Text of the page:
Milwaukee to join EPA lead pipe replacement effort

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Milwaukee has submitted its application to participate in a new U.S. Environmental Protection Agency (EPA) initiative to help cities and towns replace leading utility lines.

The EPA announced the Get the Lead Out (GLO) initiative on November 7, in which the agency will work with approximately 200 underserved communities and support local leaders in developing lead pipe replacement plans. The funding comes through the bipartisan infrastructure bill, which celebrated its second anniversary this year.

Lead exposure is linked to brain and nervous system damage, cardiovascular disease and other health problems, particularly in children.

The city has submitted an application and will wait for confirmation from the EPA, a city spokesman said. The initiative will help urban areas identify critical utilities, develop replacement plans and apply for grants to ensure safe drinking water, federal officials said.

The federal government’s investment is consistent with Milwaukee’s existing equity goals, Milwaukee Mayor Cavalier Johnson said in a statement.

“The Biden Administration’s continued focus on equity is closely aligned with the goals of the City of Milwaukee’s Equity Prioritization Plan, through which we work closely with our local community to remove leading utilities in underserved neighborhoods and the health of all Milwaukee residents to protect.” Johnson added.

Johnson, who serves as co-chair of the Great Lakes and St. Lawrence Cities Initiative Mayors Commission, noted that the coalition welcomed the Biden administration’s action. The coalition consists of approximately 244 mayors from various US and Canadian cities.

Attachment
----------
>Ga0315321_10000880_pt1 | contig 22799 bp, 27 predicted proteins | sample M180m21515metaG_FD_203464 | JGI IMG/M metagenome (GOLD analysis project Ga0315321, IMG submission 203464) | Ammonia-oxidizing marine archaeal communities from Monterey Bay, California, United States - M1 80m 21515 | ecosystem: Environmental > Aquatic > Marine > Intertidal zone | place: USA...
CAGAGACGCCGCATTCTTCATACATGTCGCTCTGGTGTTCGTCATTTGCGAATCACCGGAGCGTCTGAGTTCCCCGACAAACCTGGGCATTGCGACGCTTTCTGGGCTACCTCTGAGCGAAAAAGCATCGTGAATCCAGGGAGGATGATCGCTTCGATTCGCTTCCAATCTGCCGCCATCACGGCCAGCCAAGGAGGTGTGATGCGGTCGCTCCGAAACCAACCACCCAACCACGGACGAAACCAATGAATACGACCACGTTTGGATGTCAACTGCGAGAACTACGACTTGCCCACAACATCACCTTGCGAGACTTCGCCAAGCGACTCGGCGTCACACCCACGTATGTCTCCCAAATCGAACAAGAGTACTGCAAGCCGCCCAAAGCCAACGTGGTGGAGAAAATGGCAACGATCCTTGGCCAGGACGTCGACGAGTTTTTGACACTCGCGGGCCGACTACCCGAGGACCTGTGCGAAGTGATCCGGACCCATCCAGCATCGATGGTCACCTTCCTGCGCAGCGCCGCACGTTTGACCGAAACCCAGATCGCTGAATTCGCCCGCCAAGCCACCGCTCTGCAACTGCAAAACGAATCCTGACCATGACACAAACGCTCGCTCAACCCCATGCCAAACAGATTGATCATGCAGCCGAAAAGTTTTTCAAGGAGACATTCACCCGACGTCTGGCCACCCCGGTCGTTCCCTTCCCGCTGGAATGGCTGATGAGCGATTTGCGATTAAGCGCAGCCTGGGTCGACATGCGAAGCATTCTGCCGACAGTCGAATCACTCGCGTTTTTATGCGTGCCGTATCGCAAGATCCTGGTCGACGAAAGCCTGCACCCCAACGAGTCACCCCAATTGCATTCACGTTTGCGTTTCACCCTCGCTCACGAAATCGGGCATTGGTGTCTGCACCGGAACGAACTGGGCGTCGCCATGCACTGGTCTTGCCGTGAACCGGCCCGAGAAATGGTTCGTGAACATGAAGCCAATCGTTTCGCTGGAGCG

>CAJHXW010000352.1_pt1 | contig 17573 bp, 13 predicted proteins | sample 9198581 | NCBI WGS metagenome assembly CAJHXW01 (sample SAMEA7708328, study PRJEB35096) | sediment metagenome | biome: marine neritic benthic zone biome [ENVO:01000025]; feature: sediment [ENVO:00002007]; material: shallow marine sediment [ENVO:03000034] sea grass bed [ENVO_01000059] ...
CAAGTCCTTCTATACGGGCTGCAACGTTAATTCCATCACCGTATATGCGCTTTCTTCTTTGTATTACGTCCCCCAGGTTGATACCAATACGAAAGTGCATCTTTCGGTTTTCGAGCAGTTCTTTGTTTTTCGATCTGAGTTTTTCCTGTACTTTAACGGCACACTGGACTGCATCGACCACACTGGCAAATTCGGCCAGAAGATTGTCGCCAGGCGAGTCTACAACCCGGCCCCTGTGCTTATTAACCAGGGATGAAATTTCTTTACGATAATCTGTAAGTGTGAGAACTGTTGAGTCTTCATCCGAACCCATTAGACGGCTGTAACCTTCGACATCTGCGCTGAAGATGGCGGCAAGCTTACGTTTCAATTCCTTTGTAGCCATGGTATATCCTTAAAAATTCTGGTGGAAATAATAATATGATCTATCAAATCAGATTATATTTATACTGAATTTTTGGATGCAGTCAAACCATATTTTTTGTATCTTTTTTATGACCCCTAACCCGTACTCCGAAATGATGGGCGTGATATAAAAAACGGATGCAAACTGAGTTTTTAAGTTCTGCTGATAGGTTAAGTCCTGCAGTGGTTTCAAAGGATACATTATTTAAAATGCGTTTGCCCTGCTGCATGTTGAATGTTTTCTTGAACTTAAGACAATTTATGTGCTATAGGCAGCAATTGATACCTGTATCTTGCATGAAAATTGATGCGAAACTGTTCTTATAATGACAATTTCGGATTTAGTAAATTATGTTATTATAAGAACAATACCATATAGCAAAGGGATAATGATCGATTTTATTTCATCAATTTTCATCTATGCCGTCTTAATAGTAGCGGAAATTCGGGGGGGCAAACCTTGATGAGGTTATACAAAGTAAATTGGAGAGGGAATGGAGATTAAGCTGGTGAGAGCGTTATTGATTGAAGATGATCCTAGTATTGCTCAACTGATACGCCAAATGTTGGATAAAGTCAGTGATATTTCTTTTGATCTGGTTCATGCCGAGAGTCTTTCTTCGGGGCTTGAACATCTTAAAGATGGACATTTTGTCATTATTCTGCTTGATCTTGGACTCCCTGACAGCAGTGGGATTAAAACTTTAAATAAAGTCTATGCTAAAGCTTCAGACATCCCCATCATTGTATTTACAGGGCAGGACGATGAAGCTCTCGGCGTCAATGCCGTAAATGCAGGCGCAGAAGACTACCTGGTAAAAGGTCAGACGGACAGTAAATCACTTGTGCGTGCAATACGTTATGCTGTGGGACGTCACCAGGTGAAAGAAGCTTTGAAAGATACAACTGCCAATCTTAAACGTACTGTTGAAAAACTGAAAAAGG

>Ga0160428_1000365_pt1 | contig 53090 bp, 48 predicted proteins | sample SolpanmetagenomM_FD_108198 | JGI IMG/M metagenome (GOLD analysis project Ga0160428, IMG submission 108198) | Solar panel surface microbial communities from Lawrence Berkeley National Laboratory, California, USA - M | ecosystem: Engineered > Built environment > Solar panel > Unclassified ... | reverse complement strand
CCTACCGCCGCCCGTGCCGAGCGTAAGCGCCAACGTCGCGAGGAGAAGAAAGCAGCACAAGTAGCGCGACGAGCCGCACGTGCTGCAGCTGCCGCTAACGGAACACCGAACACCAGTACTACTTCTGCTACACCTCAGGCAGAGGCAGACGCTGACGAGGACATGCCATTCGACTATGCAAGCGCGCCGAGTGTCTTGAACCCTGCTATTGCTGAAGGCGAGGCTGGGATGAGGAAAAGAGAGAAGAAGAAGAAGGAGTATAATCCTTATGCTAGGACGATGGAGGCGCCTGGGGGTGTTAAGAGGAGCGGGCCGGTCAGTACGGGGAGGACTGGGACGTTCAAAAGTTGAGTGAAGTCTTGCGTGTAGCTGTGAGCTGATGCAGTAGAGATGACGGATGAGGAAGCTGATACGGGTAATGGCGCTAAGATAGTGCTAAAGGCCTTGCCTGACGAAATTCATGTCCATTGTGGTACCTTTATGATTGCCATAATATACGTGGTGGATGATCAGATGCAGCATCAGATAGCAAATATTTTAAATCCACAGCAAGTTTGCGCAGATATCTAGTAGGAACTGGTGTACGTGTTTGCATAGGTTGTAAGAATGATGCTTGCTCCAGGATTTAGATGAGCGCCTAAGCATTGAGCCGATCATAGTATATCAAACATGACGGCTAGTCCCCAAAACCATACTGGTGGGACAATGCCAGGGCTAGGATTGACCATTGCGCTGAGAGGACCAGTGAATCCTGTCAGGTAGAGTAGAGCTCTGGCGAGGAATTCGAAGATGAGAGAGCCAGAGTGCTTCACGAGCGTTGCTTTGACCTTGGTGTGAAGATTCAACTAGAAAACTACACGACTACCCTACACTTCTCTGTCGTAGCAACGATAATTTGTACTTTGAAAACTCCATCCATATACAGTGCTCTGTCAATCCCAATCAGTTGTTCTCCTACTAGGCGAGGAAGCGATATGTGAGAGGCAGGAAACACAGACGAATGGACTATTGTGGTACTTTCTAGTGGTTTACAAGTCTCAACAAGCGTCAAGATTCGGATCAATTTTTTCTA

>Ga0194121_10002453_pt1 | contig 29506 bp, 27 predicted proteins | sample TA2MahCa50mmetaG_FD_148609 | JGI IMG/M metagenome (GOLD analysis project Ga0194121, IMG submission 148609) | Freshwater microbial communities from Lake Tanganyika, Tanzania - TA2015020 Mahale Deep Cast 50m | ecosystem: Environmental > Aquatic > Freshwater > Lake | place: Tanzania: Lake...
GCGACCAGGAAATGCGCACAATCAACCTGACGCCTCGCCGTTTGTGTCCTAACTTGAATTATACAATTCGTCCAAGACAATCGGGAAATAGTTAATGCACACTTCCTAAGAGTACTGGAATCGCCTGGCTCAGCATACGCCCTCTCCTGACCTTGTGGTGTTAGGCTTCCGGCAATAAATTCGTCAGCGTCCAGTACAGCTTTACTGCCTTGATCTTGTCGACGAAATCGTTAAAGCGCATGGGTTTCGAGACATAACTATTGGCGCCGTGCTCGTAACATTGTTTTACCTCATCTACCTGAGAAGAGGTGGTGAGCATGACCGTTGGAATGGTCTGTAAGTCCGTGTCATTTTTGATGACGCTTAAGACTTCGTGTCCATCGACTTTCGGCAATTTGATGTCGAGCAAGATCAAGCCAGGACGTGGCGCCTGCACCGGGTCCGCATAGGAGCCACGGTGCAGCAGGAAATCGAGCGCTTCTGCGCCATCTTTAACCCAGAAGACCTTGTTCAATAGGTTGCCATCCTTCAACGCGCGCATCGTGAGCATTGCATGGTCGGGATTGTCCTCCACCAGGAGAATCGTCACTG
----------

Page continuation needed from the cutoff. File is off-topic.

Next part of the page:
Here is the type of action the GLO initiative will support.

  • Lead service line inventories that meet the 2021 Lead and Copper Rules Revision request deadline required to determine a city or town’s funding needs
  • Community engagement plans that invite community input, provide educational resources, and engage with impacted community members
  • Lead Service Line Replacement Plans to create a roadmap for 100% identification and complete replacement of service lines in public and private locations
  • State Revolving Fund (SRF) applications to help communities finance utility line replacement. Officials noted that each technical assistance recipient will receive a tailored plan for their work with the state

According to the Cities Initiative, BIL committed $15 billion over five years to replace leading service lines. The law came into force in November 2021.

White House officials said the BIL provided Wisconsin about $369 million for water infrastructure improvements and security. In total, the EPA provided $336 million.

Of that total, $129.5 million was spent on replacing lead pipes and utility lines, White House officials added. An additional $66.7 million was allocated to investments in safe drinking water, including replacing lead pipes.

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